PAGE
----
On the whole, consumer spending behavior has become more:

Consumers are being more mindful about their dollars and looking for maximum benefit on every dollar spent.
How can you deliver more value with every purchase?

In the wake of disruption, consumers are exploring new purchasing patterns—meaning their loyalty is in flux.
Are you welcoming new customers while finding ways to re-engage lapsed ones?

Consumers want locally sourced products from stores directly in their communities (Accenture).
How can you personalize online and in-store experience according to customer preference?

Lesson 3: You’ve got to know your customers (and win them back)

In order to compete with ecommerce giants and adapt to changing consumer behaviors, retailers, restaurants and CPG companies need to understand their customers at a much deeper level than before to reach them wherever they are in the sales journey. And trends in customer behaviors pre-COVID no longer provide a reliable basis for a resilient marketing and sales strategy.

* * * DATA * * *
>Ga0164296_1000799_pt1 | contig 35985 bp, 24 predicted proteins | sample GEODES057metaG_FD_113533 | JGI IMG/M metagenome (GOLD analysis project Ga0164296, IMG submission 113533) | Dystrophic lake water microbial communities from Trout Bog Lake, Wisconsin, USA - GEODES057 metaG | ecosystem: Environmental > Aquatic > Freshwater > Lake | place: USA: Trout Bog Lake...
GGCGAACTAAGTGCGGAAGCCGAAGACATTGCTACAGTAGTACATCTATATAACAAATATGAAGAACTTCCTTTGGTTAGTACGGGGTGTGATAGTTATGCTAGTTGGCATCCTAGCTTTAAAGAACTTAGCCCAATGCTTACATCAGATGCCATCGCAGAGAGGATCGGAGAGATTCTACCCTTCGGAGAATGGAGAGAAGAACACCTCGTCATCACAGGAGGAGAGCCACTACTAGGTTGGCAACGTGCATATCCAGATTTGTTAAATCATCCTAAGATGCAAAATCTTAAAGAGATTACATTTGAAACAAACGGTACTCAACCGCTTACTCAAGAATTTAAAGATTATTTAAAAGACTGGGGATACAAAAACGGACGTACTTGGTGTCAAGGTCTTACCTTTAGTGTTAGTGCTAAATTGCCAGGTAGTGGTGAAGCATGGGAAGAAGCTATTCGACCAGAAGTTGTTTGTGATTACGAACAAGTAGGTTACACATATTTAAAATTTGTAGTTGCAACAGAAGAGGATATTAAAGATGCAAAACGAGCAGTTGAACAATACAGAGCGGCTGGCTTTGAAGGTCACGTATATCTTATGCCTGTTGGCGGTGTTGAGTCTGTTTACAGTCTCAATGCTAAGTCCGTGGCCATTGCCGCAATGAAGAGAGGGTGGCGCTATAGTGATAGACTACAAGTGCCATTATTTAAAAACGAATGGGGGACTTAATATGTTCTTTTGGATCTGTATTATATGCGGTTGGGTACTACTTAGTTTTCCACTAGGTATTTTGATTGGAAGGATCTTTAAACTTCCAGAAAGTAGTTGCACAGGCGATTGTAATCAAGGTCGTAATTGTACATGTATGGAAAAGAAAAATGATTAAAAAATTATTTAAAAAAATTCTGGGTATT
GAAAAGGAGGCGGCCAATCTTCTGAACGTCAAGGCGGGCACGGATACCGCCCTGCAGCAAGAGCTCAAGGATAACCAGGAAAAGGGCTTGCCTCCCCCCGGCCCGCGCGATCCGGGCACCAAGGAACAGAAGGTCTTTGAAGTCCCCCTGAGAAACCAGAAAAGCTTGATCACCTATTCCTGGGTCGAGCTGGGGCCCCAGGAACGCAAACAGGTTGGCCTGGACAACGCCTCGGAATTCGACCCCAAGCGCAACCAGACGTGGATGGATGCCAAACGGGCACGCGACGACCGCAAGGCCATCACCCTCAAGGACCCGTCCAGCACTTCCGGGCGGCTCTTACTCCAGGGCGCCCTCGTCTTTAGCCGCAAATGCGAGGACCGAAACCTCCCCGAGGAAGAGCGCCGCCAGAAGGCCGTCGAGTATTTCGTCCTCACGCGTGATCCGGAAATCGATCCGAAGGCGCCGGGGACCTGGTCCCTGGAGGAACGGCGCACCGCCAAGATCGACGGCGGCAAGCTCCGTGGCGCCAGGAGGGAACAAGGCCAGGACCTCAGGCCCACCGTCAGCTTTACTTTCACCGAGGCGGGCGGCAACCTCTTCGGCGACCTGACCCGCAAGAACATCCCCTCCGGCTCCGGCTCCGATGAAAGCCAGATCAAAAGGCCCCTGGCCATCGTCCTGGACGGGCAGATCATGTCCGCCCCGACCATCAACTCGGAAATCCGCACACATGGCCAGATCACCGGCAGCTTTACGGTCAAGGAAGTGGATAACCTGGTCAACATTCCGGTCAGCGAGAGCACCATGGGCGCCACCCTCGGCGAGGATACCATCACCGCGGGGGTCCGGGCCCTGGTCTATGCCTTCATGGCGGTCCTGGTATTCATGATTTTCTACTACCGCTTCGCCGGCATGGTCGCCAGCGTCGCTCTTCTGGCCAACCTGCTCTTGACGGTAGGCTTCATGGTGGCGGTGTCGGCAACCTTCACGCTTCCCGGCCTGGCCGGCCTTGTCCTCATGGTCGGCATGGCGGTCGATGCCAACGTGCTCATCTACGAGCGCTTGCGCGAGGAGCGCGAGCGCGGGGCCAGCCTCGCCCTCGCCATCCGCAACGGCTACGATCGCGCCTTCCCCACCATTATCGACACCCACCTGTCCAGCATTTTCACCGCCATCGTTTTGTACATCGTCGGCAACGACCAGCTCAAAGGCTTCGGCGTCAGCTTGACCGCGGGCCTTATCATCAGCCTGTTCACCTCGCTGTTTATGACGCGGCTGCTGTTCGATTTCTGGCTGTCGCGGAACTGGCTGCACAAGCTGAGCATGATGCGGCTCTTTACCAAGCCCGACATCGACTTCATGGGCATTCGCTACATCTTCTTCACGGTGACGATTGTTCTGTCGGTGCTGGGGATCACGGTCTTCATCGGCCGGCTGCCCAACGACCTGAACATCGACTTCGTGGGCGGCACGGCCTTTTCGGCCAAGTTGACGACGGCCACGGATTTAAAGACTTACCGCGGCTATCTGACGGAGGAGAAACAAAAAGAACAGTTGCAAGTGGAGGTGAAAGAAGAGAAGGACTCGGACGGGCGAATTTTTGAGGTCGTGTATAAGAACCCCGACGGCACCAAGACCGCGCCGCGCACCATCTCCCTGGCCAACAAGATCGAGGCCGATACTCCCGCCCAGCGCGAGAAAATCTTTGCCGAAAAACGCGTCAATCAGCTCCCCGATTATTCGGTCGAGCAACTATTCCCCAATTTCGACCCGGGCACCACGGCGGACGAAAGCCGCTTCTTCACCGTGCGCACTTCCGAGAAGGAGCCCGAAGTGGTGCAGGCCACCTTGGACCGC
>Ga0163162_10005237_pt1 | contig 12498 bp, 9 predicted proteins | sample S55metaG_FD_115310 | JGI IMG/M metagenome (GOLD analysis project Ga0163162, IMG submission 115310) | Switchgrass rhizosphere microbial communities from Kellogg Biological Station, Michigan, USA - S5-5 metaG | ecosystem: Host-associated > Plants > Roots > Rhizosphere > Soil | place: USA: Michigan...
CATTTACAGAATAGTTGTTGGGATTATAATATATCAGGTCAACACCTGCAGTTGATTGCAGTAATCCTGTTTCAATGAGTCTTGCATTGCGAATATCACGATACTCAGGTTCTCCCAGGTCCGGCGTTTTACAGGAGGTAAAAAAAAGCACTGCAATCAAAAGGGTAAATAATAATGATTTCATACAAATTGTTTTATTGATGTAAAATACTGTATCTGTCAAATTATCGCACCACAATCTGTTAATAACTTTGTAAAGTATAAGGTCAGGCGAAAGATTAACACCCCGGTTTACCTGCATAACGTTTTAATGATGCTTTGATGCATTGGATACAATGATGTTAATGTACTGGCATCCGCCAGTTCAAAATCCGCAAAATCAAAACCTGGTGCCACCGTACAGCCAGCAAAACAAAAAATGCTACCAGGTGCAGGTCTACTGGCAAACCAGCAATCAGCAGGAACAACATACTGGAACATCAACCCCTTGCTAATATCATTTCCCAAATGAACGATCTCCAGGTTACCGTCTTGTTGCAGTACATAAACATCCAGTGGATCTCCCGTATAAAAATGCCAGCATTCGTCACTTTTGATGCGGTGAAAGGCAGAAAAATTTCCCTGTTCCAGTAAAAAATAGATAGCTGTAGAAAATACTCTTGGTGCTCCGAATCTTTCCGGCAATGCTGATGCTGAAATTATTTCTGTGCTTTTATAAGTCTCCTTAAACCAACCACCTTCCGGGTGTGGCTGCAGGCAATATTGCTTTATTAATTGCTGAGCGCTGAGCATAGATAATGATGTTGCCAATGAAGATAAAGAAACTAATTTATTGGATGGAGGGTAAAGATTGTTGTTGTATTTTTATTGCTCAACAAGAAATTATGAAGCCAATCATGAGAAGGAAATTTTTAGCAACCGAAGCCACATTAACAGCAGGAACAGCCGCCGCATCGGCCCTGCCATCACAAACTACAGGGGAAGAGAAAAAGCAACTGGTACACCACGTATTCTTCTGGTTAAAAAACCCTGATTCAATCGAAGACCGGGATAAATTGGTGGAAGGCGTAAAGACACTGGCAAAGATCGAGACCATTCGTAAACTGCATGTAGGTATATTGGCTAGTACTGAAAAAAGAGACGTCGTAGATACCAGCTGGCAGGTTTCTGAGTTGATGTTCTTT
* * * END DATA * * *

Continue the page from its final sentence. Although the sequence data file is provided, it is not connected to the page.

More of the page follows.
For example, a national fast casual restaurant chain found that they had seen a shift in the makeup of their base—losing previously active customers and gaining new ones—since the pandemic began.

Here’s the good news: with major shifts in consumer behavior come new targeting opportunities. Across verticals, retailers who look closer at their data are noticing a shift in the makeup of who their core customers are—and that knowledge is power. Once you understand your new base, you can better engage them while retargeting lapsed or infrequent customers.

But do you have the tech?